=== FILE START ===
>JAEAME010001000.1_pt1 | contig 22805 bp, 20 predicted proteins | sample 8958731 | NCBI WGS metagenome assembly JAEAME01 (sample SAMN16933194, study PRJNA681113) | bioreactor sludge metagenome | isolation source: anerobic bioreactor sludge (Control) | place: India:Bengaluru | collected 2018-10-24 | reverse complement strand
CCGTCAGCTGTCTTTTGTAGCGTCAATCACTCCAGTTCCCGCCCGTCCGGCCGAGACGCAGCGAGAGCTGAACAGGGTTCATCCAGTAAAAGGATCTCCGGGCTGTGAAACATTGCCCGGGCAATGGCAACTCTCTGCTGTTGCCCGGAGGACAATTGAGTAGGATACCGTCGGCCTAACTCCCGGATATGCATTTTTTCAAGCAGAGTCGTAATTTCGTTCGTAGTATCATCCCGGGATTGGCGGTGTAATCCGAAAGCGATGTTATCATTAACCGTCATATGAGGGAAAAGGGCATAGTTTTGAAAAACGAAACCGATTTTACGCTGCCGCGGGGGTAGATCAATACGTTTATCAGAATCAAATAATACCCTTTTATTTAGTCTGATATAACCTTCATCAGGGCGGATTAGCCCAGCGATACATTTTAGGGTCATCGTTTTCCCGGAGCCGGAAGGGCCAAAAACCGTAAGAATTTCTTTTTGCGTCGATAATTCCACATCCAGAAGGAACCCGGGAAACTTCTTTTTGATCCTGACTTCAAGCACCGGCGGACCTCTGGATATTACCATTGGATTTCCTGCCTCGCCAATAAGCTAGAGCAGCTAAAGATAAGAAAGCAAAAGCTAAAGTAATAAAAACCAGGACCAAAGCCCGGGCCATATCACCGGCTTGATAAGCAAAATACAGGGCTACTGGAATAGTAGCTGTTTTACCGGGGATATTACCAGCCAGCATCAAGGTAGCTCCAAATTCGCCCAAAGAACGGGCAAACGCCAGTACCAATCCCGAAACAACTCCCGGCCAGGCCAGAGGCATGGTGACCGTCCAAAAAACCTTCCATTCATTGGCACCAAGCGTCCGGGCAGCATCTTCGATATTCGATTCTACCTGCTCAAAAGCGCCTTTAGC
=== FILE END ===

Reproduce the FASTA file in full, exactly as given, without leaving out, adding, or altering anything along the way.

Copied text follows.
>JAEAME010001000.1_pt1 | contig 22805 bp, 20 predicted proteins | sample 8958731 | NCBI WGS metagenome assembly JAEAME01 (sample SAMN16933194, study PRJNA681113) | bioreactor sludge metagenome | isolation source: anerobic bioreactor sludge (Control) | place: India:Bengaluru | collected 2018-10-24 | reverse complement strand
CCGTCAGCTGTCTTTTGTAGCGTCAATCACTCCAGTTCCCGCCCGTCCGGCCGAGACGCAGCGAGAGCTGAACAGGGTTCATCCAGTAAAAGGATCTCCGGGCTGTGAAACATTGCCCGGGCAATGGCAACTCTCTGCTGTTGCCCGGAGGACAATTGAGTAGGATACCGTCGGCCTAACTCCCGGATATGCATTTTTTCAAGCAGAGTCGTAATTTCGTTCGTAGTATCATCCCGGGATTGGCGGTGTAATCCGAAAGCGATGTTATCATTAACCGTCATATGAGGGAAAAGGGCATAGTTTTGAAAAACGAAACCGATTTTACGCTGCCGCGGGGGTAGATCAATACGTTTATCAGAATCAAATAATACCCTTTTATTTAGTCTGATATAACCTTCATCAGGGCGGATTAGCCCAGCGATACATTTTAGGGTCATCGTTTTCCCGGAGCCGGAAGGGCCAAAAACCGTAAGAATTTCTTTTTGCGTCGATAATTCCACATCCAGAAGGAACCCGGGAAACTTCTTTTTGATCCTGACTTCAAGCACCGGCGGACCTCTGGATATTACCATTGGATTTCCTGCCTCGCCAATAAGCTAGAGCAGCTAAAGATAAGAAAGCAAAAGCTAAAGTAATAAAAACCAGGACCAAAGCCCGGGCCATATCACCGGCTTGATAAGCAAAATACAGGGCTACTGGAATAGTAGCTGTTTTACCGGGGATATTACCAGCCAGCATCAAGGTAGCTCCAAATTCGCCCAAAGAACGGGCAAACGCCAGTACCAATCCCGAAACAACTCCCGGCCAGGCCAGAGGCATGGTGACCGTCCAAAAAACCTTCCATTCATTGGCACCAAGCGTCCGGGCAGCATCTTCGATATTCGATTCTACCTGCTCAAAAGCGCCTTTAGC